There is always a last step you should take. And to me it feels like I have been missing out on the last step of photography until now: I spent many hours into researching gear before I bought my first camera. Since then, I have invested many, many more hours into researching how to use it properly, how to get the settings right, which lens to buy next, how to edit photos, and so on. I spent hundreds of hours outside, walking through sun and rain, with frozen feet and hands in fog and snow, with sweat and exerted muscles in the sun. I have spent hours editing photos and shared them somewhere on social media for some people to see. And then? I have closed the photo file on my laptop, maybe looked at it one or two more times on my tiny smartphone screen, and went out to shoot new pictures. But I have never done the last, and maybe most wonderful step: Using the digital information for which I have spent countless hours to get, all the single bits of 0 and 1, and capture them into physical form: a photo print to touch, feel, smell, and look at.

I have printed two of my photos on fine art paper at an online shop some months ago. While the result is nice, it was also rather expensive, but more important than that: I want to learn this last step myself. And I want to be able to fine tune the results exactly as I want them to, and I want to experience the process of printing. So I bought a printer (quite expensive), some ink (even more expensive), and some paper to test on and I will attempt to print myself in the coming weeks. I do not have anything to show yet, but hopefully soon. Until then, here are some spring photos, mostly from the botanical garden of our town, including pasque flowers, the common black bird which always visits us in the evenings, a great tit, and a humble fly.

On Information and Adventure

On Information and Adventure

Information and entropy are closely related: Infrequent events carry more information than frequent ones; or, in other words, the lower the occurrence probability of an event the higher its information content. The total information of all possible events is the sum over their individual information content weighted by their occurrence probability. Conversely, with more information, events can be predicted better. And low information means a high entropy, thus low predictability. This is commonly referred to as the Shannon entropy and does not only apply in computer science.

We took one week off before the Easter holidays, but it’s difficult to plan vacations in these uncertain times. For two days and one night we took our T4 and went out into the unknown towards the Southern Harz Mountains. With little information what to expect, what to do, or where to sleep. For me, the less information, the more it feels like adventure. If you want to read in detail what we did, check out the latest blog post from Mädchen Klitzeklein. I will just show some of the photos I shot.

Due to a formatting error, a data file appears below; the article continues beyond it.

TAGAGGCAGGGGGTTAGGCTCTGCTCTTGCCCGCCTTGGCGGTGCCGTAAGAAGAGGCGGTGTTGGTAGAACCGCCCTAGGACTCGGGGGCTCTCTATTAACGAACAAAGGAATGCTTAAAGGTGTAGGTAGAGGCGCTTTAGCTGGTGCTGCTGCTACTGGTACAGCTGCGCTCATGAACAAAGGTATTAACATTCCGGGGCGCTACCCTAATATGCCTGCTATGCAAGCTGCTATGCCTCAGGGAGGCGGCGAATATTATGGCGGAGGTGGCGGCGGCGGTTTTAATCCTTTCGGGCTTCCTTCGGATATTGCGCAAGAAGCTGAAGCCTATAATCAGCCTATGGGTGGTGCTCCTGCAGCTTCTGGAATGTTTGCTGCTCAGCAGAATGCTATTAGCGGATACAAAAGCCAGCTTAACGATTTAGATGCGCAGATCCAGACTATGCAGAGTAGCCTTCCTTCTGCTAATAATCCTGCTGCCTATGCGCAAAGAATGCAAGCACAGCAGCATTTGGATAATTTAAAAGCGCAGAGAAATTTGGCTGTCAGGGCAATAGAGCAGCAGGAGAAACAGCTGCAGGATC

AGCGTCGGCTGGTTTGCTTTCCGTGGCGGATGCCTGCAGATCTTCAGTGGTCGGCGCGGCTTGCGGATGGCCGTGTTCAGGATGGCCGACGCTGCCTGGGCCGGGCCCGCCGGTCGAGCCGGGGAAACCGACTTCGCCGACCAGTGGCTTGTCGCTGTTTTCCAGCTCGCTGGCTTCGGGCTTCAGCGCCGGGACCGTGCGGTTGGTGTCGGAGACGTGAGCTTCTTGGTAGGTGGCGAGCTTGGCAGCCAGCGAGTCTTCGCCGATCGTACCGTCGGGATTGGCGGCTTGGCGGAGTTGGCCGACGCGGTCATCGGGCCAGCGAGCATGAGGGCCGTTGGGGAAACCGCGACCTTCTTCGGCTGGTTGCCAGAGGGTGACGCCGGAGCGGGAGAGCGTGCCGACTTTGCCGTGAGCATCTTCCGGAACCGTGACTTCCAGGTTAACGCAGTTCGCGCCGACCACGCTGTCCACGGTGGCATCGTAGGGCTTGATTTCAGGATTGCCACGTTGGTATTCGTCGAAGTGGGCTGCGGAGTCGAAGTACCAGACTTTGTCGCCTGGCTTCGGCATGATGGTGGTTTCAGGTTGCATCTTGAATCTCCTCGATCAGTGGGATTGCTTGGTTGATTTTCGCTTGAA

Our sleeping location was on top of a small hill and there was a wonderful evening mood and night sky. The views were calming and the colors powerful. The sun set slowly behind a group of trees and left behind unusually warm air for this time of the year. After another hour, the full moon rose over the next town.


The morning started early at 6 p.m. with some shots of the distant wind turbines. I also couldn’t resist to try some macro captures with the morning dew. The sun reflected beautifully on all the water droplets in the background.


Most of all, I am proud of the following macro shots of toads, ants, and oil beetles. Oil beetles are rather rare in our region, but on one of our hikes we saw multiple ones on a single path. On another hike, we stumbled over a lonely toad on the way. Very excitedly I took some shots before it leaped into the deeper grass towards the water reservoir. When we hiked further, more and more toads were crossing our path, which culminated in a section where it was even becoming difficult to avoid stepping onto them. I made well over 100 photos, but these three are the ones I like the most. The capture of the ant on the tree trunk is also Mädchen Klitzeklein’s merit who evoked the ants’ interest.

Wildlife Photography(?)

Wildlife Photography(?)

I bought an expensive lens last December for photographing birds and wildlife. In the beginning there was a steep learning curve and, for now, I have been using it mostly for birds. I am satisfied with only a few shots so far, but it’s always a lot of fun to use; and it also motivated me to extend my ornithological knowledge. But from the beginning I was also very keen to shoot wildlife: red deer, fallow deer, foxes, rabbits, badgers. But I rarely found the time to either gain the knowledge and to research how to do it properly or to go outside and try it out. But by now, I think I have made enough research on how to approach the challenge that I feel at least confident to give it a few tries outside: Always care for the wind, camouflage appropriately, research the animal you are aiming for, and most importantly, be ready to invest a lot of time and be patient.